The Matrix (film)
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The Matrix is a 1999 film about a computer hacker who learns from mysterious rebels about the true nature of his reality and his role in the war against the controllers of it.
- Written and directed by the Wachowskis.
Be Afraid of the Future. (taglines)
- I know you're out there. I can feel you now. I know that you're afraid. You're afraid of us. You're afraid of change. I don't know the future. I didn't come here to tell you how this is going to end. I came here to tell you how it's going to begin. I'm going to hang up this phone, and then I'm going to show these people what you don't want them to see. I'm going to show them a world without you. A world without rules or controls, borders or boundaries. A world where anything is possible. Where we go from there is a choice I leave to you.
- Dodge this. [shoots Agent at point-blank range]
- As you can see, we've had our eye on you for some time now, Mr. Anderson. It seems that you've been living two lives. In one life, you're Thomas A. Anderson, program writer for a respectable software company. You have a Social Security number, you pay your taxes, and you...help your landlady carry out her garbage. The other life is lived in computers, where you go by the hacker alias "Neo" and are guilty of virtually every computer crime we have a law for. One of these lives has a future, and one of them does not.
- Trinity: [approaches Neo at a nightclub] Hello, Neo.
- Neo: How do you know that name?
- Trinity: I know a lot about you.
- Neo: Who are you?
- Trinity: My name is Trinity.
- Neo: Trinity…The Trinity? That cracked the IRS d-base?
- Trinity: That was a long time ago.
- Neo: Jesus.
- Trinity: What?
- Neo: I just thought, um…you were a guy.
- Trinity: Most guys do.
- Trinity: I know why you're here, Neo. I know what you've been doing … why you hardly sleep, why you live alone, and why night after night, you sit at your computer. You're looking for him. I know because I was once looking for the same thing. And when he found me, he told me I wasn't really looking for him. I was looking for an answer. It's the question that drives us, Neo. It's the question that brought you here. You know the question, just as I did.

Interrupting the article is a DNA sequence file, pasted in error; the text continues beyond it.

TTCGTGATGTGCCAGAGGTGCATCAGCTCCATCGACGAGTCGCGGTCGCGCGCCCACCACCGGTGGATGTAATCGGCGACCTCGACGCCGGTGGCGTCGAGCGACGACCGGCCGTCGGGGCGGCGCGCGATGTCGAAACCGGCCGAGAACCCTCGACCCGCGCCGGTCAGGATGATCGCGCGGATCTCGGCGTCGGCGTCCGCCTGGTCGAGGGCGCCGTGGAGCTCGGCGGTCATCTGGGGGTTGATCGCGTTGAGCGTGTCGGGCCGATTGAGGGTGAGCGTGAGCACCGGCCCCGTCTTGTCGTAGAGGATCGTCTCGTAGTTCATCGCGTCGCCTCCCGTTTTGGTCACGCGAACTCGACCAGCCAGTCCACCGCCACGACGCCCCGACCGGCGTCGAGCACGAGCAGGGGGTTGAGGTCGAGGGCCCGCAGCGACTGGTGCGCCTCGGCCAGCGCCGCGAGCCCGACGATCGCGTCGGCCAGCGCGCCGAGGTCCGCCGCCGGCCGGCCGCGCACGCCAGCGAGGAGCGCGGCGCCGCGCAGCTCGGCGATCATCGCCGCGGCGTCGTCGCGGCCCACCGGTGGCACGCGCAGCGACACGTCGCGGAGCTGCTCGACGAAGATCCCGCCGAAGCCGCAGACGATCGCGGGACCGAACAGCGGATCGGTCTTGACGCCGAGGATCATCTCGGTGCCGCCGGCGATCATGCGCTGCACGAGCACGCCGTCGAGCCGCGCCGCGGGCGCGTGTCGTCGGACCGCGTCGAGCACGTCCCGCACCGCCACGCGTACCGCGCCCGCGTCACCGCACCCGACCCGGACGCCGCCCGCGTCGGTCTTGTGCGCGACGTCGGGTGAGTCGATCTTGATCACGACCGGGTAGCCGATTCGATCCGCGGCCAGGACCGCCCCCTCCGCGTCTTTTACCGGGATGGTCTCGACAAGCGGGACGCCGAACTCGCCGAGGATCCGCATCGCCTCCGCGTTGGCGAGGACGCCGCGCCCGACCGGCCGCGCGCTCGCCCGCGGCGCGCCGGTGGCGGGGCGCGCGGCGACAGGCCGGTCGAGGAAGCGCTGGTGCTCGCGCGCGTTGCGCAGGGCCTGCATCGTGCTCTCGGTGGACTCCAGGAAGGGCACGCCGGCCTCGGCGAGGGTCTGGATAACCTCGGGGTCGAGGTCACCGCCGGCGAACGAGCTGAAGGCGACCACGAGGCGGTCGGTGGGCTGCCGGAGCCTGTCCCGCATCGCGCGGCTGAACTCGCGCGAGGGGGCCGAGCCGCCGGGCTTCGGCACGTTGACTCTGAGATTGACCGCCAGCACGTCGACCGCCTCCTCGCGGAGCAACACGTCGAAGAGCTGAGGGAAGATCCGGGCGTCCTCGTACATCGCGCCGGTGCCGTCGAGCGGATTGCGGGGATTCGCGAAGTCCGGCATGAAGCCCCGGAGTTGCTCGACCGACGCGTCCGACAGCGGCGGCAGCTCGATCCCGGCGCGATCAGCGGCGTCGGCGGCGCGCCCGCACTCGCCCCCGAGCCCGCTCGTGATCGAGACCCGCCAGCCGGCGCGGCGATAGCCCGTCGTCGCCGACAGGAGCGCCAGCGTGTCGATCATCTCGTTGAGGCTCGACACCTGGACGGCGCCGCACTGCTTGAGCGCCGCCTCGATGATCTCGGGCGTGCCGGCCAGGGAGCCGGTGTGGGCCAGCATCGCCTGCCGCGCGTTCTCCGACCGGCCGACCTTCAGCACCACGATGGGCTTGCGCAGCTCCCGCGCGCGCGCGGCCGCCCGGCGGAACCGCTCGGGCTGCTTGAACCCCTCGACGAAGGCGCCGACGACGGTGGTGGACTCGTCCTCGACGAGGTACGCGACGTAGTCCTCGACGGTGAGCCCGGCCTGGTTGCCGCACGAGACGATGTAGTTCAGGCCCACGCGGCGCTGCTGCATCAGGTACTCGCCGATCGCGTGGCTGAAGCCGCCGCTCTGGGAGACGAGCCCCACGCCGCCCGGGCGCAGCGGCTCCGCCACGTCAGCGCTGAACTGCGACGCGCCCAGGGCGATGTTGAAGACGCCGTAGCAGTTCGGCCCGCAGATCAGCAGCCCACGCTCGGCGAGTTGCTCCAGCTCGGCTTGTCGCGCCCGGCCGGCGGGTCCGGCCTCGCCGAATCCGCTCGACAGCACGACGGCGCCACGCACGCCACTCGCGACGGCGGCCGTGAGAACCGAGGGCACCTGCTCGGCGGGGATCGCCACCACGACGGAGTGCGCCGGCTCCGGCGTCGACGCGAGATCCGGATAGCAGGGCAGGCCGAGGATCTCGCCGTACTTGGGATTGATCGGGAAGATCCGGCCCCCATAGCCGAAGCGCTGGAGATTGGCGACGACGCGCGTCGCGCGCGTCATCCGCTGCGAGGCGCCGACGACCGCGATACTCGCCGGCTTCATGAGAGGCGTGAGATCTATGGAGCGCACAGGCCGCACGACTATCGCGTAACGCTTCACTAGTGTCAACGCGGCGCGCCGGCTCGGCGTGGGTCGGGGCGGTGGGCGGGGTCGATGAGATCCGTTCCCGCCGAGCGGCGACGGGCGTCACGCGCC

- Neo: What is the Matrix?
- Trinity: The answer is out there, Neo, and it's looking for you, and it will find you if you want it to.
- [Smith is offering Neo amnesty to help Smith apprehend Morpheus]
- Agent Smith: We're willing to wipe this slate clean, give you a fresh start. All we ask for in return is your cooperation in bringing a wanted terrorist to justice.
- Neo: Yeah. Well, that sounds like a really good deal. But I got a better one: How about I give you the finger...[shows his middle finger to Smith] and you give me my phone call?
- Agent Smith: Mr. Anderson...you disappoint me.
- Neo: You can't scare me with this Gestapo crap. I know my rights. I want my phone call.
- Agent Smith: Tell me, Mr. Anderson, what good is a phone call if you're...unable...to speak? [Neo’s mouth suddenly starts to "melt together" until he's completely mute; he backs into the corner of the room as agents hold him and them push him towards the table as Smith readies to implant a bug into Neo.] You're going to help us, Mr. Anderson. Whether you want to or not. [The "bug" turns into an actual insect and enters Neo through his navel. After it enters him, he wakes up at home in bed]
- Morpheus: Let me tell you why you're here. You're here because you know something. What you know, you can't explain, but you feel it. You've felt it your entire life that there's something wrong with this world. You don't know what, but it's there, like a splinter in your mind, driving you mad [beat] Do you know, what I'm talking about?
- Neo: About the Matrix?
- Morpheus: Do you want to know what it is? [Neo nods in response] The Matrix is everywhere. It is all around us. Even now, in this very room. You can see it when you look out your window or when you turn on your television. You can feel it when you go to work. When you go to church. When you pay your taxes. It is the world that has been pulled over your eyes to blind you from the truth.